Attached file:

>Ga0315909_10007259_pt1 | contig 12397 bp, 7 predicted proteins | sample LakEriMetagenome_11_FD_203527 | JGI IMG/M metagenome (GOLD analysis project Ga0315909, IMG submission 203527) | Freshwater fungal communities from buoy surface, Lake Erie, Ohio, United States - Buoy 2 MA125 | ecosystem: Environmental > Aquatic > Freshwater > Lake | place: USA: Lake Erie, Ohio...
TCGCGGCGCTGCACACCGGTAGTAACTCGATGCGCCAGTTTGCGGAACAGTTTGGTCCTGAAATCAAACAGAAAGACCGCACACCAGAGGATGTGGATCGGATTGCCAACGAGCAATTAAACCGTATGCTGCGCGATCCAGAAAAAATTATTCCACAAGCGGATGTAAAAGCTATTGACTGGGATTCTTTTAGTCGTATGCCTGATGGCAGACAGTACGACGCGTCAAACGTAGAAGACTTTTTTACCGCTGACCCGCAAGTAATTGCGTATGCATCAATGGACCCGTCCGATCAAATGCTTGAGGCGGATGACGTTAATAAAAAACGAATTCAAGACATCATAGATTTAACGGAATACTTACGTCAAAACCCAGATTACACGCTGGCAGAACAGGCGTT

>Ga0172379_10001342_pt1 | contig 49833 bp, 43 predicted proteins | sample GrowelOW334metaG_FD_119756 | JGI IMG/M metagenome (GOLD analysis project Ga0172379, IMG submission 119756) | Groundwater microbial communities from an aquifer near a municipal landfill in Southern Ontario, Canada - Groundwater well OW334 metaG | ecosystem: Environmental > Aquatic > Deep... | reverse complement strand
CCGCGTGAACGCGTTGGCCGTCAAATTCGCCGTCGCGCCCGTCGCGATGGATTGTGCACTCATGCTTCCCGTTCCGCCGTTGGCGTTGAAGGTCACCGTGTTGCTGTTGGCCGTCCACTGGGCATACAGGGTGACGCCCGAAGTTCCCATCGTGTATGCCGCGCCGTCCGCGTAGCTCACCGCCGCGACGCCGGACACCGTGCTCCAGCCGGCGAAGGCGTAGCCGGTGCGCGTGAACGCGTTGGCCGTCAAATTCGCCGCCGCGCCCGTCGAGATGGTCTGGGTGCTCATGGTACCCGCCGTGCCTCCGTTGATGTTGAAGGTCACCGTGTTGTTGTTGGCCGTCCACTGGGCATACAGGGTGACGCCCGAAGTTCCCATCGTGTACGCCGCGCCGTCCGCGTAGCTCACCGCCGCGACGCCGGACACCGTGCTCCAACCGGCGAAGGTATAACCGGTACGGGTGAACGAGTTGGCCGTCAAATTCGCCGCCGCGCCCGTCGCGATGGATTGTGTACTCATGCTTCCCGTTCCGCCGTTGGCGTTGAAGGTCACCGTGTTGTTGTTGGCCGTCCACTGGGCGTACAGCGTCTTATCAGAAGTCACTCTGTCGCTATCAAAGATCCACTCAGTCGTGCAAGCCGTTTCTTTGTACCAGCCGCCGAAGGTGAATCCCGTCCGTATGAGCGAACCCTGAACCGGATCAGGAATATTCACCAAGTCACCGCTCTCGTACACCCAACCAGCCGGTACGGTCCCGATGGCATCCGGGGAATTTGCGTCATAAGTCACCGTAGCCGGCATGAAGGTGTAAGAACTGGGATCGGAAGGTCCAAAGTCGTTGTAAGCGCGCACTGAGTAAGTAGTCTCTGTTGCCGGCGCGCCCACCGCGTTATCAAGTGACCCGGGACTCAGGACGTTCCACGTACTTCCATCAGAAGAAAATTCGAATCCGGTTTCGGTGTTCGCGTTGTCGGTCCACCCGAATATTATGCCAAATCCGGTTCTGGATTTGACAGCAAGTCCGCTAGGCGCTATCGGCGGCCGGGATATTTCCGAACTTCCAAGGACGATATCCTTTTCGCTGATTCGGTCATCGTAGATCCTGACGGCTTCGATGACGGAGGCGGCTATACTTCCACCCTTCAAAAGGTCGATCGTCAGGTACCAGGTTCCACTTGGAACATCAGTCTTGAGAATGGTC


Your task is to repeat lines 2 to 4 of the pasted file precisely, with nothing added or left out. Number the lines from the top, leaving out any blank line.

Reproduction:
TCGCGGCGCTGCACACCGGTAGTAACTCGATGCGCCAGTTTGCGGAACAGTTTGGTCCTGAAATCAAACAGAAAGACCGCACACCAGAGGATGTGGATCGGATTGCCAACGAGCAATTAAACCGTATGCTGCGCGATCCAGAAAAAATTATTCCACAAGCGGATGTAAAAGCTATTGACTGGGATTCTTTTAGTCGTATGCCTGATGGCAGACAGTACGACGCGTCAAACGTAGAAGACTTTTTTACCGCTGACCCGCAAGTAATTGCGTATGCATCAATGGACCCGTCCGATCAAATGCTTGAGGCGGATGACGTTAATAAAAAACGAATTCAAGACATCATAGATTTAACGGAATACTTACGTCAAAACCCAGATTACACGCTGGCAGAACAGGCGTT

>Ga0172379_10001342_pt1 | contig 49833 bp, 43 predicted proteins | sample GrowelOW334metaG_FD_119756 | JGI IMG/M metagenome (GOLD analysis project Ga0172379, IMG submission 119756) | Groundwater microbial communities from an aquifer near a municipal landfill in Southern Ontario, Canada - Groundwater well OW334 metaG | ecosystem: Environmental > Aquatic > Deep... | reverse complement strand
CCGCGTGAACGCGTTGGCCGTCAAATTCGCCGTCGCGCCCGTCGCGATGGATTGTGCACTCATGCTTCCCGTTCCGCCGTTGGCGTTGAAGGTCACCGTGTTGCTGTTGGCCGTCCACTGGGCATACAGGGTGACGCCCGAAGTTCCCATCGTGTATGCCGCGCCGTCCGCGTAGCTCACCGCCGCGACGCCGGACACCGTGCTCCAGCCGGCGAAGGCGTAGCCGGTGCGCGTGAACGCGTTGGCCGTCAAATTCGCCGCCGCGCCCGTCGAGATGGTCTGGGTGCTCATGGTACCCGCCGTGCCTCCGTTGATGTTGAAGGTCACCGTGTTGTTGTTGGCCGTCCACTGGGCATACAGGGTGACGCCCGAAGTTCCCATCGTGTACGCCGCGCCGTCCGCGTAGCTCACCGCCGCGACGCCGGACACCGTGCTCCAACCGGCGAAGGTATAACCGGTACGGGTGAACGAGTTGGCCGTCAAATTCGCCGCCGCGCCCGTCGCGATGGATTGTGTACTCATGCTTCCCGTTCCGCCGTTGGCGTTGAAGGTCACCGTGTTGTTGTTGGCCGTCCACTGGGCGTACAGCGTCTTATCAGAAGTCACTCTGTCGCTATCAAAGATCCACTCAGTCGTGCAAGCCGTTTCTTTGTACCAGCCGCCGAAGGTGAATCCCGTCCGTATGAGCGAACCCTGAACCGGATCAGGAATATTCACCAAGTCACCGCTCTCGTACACCCAACCAGCCGGTACGGTCCCGATGGCATCCGGGGAATTTGCGTCATAAGTCACCGTAGCCGGCATGAAGGTGTAAGAACTGGGATCGGAAGGTCCAAAGTCGTTGTAAGCGCGCACTGAGTAAGTAGTCTCTGTTGCCGGCGCGCCCACCGCGTTATCAAGTGACCCGGGACTCAGGACGTTCCACGTACTTCCATCAGAAGAAAATTCGAATCCGGTTTCGGTGTTCGCGTTGTCGGTCCACCCGAATATTATGCCAAATCCGGTTCTGGATTTGACAGCAAGTCCGCTAGGCGCTATCGGCGGCCGGGATATTTCCGAACTTCCAAGGACGATATCCTTTTCGCTGATTCGGTCATCGTAGATCCTGACGGCTTCGATGACGGAGGCGGCTATACTTCCACCCTTCAAAAGGTCGATCGTCAGGTACCAGGTTCCACTTGGAACATCAGTCTTGAGAATGGTC